As has been made abundantly clear to me over the past two weeks, just about every location-based service is planning big things for the SXSW festival, which starts later this week in Austin, Texas. A few of the players have already started rolling out small changes, such as aesthetic upgrades. But a new, subtle update by Foursquare may have much larger implications.
As we noted last week, Foursquare has begun revamping the “history” area of its website. This is likely part of the larger goal to completely revamp the website itself (which isn’t very useful right now), and this data also ties in to the new Foursquare iPhone app set to launch later this week. But another update makes the history area show not only where you checked-in, and the category of the venue, but also who you checked-in with.
Basically, Foursquare has just turned on a new layer to your location history data. And this layer is very interesting because it goes back in time to show you who you were with at a certain venue when you were there.
Now, to be clear, it only shows you the friends you were with — not all Foursquare users. (But this means that they have that data as well.) Still, this data paints a clearer picture around your location history and potentially enriches your social graph. It’s one thing to say you’re “friends” with someone on a social network, but another to have checked-in to the same venue at the same time over and over again. Either you’re torturing yourself, or you really are good friends with that person.
This is a huge part of location as the bridge between social networking and actual social activity.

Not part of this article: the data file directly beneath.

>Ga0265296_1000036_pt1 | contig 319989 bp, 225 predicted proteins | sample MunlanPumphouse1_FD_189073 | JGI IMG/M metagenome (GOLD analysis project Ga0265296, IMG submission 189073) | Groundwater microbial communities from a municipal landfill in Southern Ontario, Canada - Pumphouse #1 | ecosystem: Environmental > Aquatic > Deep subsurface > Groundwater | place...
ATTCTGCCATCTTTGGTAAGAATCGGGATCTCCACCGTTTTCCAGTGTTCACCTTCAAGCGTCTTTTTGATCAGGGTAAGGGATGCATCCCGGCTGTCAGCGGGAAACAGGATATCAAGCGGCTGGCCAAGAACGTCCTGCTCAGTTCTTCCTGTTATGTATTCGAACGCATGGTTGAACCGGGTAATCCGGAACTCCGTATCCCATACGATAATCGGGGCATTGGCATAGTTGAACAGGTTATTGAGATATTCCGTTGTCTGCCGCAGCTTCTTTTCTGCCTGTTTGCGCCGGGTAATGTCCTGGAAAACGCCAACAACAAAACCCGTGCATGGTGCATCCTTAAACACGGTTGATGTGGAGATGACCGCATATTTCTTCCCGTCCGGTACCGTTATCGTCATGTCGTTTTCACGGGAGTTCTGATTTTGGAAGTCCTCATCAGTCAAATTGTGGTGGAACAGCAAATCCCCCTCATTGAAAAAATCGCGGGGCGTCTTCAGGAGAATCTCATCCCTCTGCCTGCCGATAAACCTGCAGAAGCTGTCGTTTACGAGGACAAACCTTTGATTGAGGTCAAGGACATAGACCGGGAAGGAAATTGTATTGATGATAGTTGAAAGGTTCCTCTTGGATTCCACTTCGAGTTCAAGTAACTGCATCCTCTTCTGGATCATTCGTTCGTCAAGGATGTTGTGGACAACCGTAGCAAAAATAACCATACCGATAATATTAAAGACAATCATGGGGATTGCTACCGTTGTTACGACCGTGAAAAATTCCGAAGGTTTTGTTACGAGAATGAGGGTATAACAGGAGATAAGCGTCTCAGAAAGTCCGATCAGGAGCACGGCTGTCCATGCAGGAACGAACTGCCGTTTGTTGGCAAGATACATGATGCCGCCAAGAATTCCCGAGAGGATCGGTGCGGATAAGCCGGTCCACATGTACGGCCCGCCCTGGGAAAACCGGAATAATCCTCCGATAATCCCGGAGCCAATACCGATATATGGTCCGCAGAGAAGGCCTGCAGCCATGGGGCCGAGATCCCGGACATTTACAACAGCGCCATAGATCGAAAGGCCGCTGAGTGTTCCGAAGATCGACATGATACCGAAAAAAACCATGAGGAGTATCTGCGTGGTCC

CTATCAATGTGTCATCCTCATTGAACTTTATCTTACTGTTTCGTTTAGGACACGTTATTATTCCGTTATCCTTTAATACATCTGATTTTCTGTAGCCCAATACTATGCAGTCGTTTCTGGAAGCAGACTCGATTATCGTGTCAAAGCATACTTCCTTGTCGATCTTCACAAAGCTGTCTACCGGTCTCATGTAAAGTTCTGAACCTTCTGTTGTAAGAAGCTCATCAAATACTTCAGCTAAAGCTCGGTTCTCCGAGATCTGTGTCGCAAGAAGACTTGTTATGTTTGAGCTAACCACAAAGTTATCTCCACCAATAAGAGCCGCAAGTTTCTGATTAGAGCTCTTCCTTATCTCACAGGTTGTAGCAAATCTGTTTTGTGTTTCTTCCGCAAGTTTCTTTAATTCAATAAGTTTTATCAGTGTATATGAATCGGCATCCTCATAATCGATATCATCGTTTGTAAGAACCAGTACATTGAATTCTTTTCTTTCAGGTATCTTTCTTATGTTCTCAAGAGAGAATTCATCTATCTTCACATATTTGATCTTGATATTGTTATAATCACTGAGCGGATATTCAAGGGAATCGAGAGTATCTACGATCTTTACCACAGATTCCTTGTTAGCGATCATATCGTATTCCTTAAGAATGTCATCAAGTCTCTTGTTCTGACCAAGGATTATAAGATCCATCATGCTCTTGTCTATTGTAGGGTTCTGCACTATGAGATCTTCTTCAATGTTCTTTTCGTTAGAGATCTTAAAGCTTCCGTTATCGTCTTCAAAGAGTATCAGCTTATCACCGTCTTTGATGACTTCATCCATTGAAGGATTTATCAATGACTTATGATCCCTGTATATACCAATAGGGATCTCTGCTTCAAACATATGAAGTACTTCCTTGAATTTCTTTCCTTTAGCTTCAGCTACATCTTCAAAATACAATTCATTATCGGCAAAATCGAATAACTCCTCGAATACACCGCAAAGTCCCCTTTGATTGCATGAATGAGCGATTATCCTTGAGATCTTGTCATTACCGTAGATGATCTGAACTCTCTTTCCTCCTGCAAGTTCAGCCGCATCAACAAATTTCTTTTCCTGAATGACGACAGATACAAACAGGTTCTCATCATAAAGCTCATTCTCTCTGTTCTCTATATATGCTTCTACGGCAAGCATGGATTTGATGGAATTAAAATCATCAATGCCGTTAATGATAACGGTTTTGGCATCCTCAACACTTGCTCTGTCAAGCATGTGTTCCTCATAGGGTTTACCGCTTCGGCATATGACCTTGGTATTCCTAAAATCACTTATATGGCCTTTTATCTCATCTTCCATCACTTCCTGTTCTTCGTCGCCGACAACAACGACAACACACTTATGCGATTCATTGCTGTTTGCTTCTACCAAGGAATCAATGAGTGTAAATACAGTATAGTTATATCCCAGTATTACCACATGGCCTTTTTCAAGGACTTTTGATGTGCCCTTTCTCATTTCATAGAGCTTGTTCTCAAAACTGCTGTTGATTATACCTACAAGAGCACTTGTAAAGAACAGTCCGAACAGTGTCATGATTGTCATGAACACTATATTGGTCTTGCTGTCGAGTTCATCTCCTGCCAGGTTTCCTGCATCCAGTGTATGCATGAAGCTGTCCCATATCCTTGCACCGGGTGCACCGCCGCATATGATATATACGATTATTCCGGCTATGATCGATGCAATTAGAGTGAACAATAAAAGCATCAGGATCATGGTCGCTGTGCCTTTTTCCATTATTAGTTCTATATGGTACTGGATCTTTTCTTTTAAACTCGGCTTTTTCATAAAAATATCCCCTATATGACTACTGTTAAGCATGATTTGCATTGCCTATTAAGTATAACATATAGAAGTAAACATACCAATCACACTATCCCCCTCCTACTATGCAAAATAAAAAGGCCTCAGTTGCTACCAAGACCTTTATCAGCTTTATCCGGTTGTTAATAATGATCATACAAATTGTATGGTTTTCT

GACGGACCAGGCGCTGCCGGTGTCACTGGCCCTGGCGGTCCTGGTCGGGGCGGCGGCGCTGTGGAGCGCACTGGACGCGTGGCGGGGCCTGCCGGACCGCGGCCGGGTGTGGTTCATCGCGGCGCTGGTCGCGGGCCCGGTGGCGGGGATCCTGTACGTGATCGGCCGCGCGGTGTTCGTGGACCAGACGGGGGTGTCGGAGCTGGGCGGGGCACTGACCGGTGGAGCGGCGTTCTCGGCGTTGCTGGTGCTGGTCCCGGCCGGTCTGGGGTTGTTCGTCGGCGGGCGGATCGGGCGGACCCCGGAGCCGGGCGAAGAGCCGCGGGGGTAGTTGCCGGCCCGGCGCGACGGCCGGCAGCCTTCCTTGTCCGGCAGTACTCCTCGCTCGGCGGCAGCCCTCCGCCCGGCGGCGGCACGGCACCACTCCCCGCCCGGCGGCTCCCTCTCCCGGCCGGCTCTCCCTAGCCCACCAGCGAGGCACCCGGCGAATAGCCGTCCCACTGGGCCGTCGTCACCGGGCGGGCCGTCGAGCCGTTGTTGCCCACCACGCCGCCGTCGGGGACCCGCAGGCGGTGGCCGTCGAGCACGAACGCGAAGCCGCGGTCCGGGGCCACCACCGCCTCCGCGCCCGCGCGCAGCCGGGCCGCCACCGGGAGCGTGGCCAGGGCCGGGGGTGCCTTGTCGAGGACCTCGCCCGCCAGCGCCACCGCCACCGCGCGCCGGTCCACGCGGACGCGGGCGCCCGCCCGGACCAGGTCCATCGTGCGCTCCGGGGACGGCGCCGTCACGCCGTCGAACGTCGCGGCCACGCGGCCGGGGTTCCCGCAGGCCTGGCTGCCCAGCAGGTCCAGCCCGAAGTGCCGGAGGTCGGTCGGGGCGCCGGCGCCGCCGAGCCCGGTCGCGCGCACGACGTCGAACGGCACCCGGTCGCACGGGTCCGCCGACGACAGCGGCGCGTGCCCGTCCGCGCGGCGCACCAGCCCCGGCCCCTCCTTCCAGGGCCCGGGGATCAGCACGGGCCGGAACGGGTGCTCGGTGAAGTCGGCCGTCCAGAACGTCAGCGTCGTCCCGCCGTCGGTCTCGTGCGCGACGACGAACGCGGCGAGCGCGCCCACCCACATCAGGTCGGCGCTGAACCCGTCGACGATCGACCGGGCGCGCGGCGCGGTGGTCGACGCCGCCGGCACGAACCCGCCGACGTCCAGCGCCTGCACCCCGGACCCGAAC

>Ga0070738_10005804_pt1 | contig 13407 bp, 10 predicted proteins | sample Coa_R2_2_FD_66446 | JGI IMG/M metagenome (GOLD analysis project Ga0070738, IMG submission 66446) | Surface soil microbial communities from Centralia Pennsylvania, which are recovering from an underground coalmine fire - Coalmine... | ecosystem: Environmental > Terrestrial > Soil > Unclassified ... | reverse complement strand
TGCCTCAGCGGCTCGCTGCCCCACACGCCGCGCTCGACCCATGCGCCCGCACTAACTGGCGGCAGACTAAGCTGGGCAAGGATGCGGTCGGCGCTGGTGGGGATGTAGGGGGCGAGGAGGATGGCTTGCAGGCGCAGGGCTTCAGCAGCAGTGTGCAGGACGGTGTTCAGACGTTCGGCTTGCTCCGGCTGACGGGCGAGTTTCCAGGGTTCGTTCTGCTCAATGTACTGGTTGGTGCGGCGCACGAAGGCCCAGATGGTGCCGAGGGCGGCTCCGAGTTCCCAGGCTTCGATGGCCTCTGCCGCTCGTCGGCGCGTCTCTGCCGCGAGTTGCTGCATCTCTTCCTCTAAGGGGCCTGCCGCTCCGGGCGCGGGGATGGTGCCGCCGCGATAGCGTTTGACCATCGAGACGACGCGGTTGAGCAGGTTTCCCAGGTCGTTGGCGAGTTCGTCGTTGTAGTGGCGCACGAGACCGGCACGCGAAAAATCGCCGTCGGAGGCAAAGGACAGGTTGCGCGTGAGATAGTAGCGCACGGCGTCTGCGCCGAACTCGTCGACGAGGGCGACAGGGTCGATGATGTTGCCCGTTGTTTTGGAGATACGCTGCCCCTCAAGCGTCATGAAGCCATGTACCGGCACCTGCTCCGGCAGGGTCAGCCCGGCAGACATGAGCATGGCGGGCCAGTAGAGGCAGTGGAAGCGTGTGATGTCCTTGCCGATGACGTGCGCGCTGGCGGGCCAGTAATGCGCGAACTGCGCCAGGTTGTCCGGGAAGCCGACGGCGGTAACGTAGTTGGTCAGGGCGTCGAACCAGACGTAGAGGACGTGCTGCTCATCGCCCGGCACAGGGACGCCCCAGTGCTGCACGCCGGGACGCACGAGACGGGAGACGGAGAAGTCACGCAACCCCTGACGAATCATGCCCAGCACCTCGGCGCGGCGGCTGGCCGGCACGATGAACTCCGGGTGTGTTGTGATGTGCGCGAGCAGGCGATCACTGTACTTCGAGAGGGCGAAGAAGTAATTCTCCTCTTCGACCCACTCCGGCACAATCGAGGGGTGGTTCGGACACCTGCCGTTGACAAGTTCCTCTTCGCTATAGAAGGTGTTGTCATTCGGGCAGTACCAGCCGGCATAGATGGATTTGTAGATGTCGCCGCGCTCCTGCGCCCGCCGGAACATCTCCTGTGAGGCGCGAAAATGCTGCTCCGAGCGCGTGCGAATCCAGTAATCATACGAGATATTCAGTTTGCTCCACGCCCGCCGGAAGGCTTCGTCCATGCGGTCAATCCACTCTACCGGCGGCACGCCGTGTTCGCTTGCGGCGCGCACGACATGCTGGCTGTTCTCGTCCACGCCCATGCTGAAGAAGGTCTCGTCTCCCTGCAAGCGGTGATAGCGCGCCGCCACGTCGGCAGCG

Foursquare has highlighted similar data for a while on the stats page, showing you who you check-in with most often. But this new history data takes that to the next level. And while the data right now only seems to go back to last December or so, Foursquare plans to implement it all the way back to 2003 — yes, 2003.
That’s because before Foursquare, co-founder Dennis Crowley ran a similar service called Dodgeball, which Google bought in 2006, and deadpooled last year. But users were able to import their old Dodgeball data before it went under, so Crowley now hopes to build a full location history social graph going back that far for long-time users.
“We gotta backfill some of the data (easy, but for those who imported their Dodgeball history before Google took the site down, we can give you a good idea of the trends around who you’ve been hanging out w/ going back to 2003.) It’s awesome awesome awesome,” Crowley writes in an email to us.
Something else Crowley is excited about is the potential for the visualization of this data. While this location history + friends isn’t yet in the API, it definitely will be, he notes. Depending on how that data is shared, that may raise some privacy issues, but Foursquare has made it clear that they’re well aware and very serious about the issues surrounding the sharing of location data.
Even on the most basic level, this new layer of location history data should be interesting to people. It’s great to look back and see not only where you were on a certain date, but who you were there with. That’s what social data is all about.